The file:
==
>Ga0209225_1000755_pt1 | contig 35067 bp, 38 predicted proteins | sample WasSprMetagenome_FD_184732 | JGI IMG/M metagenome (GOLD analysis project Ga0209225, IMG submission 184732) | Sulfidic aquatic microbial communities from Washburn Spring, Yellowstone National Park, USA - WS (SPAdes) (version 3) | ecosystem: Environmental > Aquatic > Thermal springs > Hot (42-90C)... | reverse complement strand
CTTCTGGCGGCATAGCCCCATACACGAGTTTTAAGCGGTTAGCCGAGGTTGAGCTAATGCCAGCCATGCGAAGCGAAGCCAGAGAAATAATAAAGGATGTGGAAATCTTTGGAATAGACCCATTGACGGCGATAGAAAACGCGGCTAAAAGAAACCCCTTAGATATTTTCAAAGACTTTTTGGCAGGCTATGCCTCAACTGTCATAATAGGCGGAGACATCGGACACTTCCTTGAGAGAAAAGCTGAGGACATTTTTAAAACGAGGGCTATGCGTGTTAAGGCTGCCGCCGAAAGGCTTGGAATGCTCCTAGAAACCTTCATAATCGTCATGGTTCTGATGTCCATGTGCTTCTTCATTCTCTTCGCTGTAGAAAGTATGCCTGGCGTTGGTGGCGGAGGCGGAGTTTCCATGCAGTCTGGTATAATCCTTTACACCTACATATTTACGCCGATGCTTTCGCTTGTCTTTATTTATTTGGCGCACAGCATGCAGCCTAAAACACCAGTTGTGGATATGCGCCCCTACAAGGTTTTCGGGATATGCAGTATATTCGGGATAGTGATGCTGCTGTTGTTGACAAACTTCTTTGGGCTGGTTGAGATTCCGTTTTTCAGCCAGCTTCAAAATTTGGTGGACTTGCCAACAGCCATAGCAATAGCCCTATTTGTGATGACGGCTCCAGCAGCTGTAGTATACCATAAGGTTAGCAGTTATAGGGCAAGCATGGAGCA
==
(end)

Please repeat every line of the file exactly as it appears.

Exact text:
>Ga0209225_1000755_pt1 | contig 35067 bp, 38 predicted proteins | sample WasSprMetagenome_FD_184732 | JGI IMG/M metagenome (GOLD analysis project Ga0209225, IMG submission 184732) | Sulfidic aquatic microbial communities from Washburn Spring, Yellowstone National Park, USA - WS (SPAdes) (version 3) | ecosystem: Environmental > Aquatic > Thermal springs > Hot (42-90C)... | reverse complement strand
CTTCTGGCGGCATAGCCCCATACACGAGTTTTAAGCGGTTAGCCGAGGTTGAGCTAATGCCAGCCATGCGAAGCGAAGCCAGAGAAATAATAAAGGATGTGGAAATCTTTGGAATAGACCCATTGACGGCGATAGAAAACGCGGCTAAAAGAAACCCCTTAGATATTTTCAAAGACTTTTTGGCAGGCTATGCCTCAACTGTCATAATAGGCGGAGACATCGGACACTTCCTTGAGAGAAAAGCTGAGGACATTTTTAAAACGAGGGCTATGCGTGTTAAGGCTGCCGCCGAAAGGCTTGGAATGCTCCTAGAAACCTTCATAATCGTCATGGTTCTGATGTCCATGTGCTTCTTCATTCTCTTCGCTGTAGAAAGTATGCCTGGCGTTGGTGGCGGAGGCGGAGTTTCCATGCAGTCTGGTATAATCCTTTACACCTACATATTTACGCCGATGCTTTCGCTTGTCTTTATTTATTTGGCGCACAGCATGCAGCCTAAAACACCAGTTGTGGATATGCGCCCCTACAAGGTTTTCGGGATATGCAGTATATTCGGGATAGTGATGCTGCTGTTGTTGACAAACTTCTTTGGGCTGGTTGAGATTCCGTTTTTCAGCCAGCTTCAAAATTTGGTGGACTTGCCAACAGCCATAGCAATAGCCCTATTTGTGATGACGGCTCCAGCAGCTGTAGTATACCATAAGGTTAGCAGTTATAGGGCAAGCATGGAGCA